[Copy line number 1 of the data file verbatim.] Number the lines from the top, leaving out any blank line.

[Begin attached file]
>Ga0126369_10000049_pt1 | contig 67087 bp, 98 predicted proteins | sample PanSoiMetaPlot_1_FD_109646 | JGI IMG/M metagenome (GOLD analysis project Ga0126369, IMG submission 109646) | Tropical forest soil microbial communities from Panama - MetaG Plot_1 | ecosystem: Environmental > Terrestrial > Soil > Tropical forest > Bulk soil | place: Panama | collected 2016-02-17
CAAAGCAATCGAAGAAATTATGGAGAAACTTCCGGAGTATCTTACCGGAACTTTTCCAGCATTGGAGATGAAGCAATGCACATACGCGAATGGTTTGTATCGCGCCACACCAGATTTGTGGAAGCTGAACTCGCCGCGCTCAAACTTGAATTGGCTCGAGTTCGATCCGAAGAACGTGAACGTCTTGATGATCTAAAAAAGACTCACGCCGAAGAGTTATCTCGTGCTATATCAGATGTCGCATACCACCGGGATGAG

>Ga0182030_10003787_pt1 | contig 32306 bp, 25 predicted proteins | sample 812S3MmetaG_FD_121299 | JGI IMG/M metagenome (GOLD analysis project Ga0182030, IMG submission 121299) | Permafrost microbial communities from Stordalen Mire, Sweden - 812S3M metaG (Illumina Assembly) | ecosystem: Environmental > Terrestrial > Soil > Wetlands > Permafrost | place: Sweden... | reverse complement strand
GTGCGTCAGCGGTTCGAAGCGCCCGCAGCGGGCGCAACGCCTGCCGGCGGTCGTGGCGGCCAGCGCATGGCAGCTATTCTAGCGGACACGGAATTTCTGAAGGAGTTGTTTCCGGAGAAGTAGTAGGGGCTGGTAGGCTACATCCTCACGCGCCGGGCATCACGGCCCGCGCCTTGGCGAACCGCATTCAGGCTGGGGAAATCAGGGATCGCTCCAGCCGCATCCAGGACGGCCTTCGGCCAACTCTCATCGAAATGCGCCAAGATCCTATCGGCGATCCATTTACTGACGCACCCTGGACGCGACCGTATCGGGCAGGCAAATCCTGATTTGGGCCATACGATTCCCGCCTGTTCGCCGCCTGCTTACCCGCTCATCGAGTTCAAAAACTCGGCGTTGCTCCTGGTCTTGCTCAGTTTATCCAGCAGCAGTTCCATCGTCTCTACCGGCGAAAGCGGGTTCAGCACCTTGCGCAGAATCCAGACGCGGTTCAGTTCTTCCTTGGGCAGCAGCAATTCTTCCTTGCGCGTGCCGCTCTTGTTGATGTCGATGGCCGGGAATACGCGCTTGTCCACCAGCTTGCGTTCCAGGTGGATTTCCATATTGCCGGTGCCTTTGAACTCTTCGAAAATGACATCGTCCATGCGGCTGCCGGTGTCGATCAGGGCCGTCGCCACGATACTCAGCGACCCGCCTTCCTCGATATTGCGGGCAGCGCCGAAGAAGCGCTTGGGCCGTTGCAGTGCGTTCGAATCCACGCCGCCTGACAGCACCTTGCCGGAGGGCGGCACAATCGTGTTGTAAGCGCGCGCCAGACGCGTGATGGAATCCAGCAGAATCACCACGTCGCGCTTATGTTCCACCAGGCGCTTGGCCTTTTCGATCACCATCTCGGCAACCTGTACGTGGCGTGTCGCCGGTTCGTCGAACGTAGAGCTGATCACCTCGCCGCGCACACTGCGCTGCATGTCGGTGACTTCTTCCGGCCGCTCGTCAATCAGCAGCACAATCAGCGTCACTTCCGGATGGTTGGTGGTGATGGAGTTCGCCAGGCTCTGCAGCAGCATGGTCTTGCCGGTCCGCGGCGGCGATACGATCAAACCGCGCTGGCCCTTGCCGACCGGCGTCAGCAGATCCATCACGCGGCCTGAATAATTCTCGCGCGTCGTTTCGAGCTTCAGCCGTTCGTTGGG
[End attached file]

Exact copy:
>Ga0126369_10000049_pt1 | contig 67087 bp, 98 predicted proteins | sample PanSoiMetaPlot_1_FD_109646 | JGI IMG/M metagenome (GOLD analysis project Ga0126369, IMG submission 109646) | Tropical forest soil microbial communities from Panama - MetaG Plot_1 | ecosystem: Environmental > Terrestrial > Soil > Tropical forest > Bulk soil | place: Panama | collected 2016-02-17